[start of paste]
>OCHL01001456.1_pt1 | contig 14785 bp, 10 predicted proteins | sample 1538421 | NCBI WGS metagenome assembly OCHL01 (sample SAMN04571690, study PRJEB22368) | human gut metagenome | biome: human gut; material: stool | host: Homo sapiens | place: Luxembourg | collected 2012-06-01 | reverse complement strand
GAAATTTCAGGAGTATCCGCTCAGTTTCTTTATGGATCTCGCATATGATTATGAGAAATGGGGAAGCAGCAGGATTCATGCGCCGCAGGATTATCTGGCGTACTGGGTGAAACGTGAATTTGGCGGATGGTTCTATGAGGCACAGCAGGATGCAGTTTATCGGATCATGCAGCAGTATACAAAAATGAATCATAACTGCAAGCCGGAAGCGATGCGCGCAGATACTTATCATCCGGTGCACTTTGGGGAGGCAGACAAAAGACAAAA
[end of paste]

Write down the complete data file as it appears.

>OCHL01001456.1_pt1 | contig 14785 bp, 10 predicted proteins | sample 1538421 | NCBI WGS metagenome assembly OCHL01 (sample SAMN04571690, study PRJEB22368) | human gut metagenome | biome: human gut; material: stool | host: Homo sapiens | place: Luxembourg | collected 2012-06-01 | reverse complement strand
GAAATTTCAGGAGTATCCGCTCAGTTTCTTTATGGATCTCGCATATGATTATGAGAAATGGGGAAGCAGCAGGATTCATGCGCCGCAGGATTATCTGGCGTACTGGGTGAAACGTGAATTTGGCGGATGGTTCTATGAGGCACAGCAGGATGCAGTTTATCGGATCATGCAGCAGTATACAAAAATGAATCATAACTGCAAGCCGGAAGCGATGCGCGCAGATACTTATCATCCGGTGCACTTTGGGGAGGCAGACAAAAGACAAAA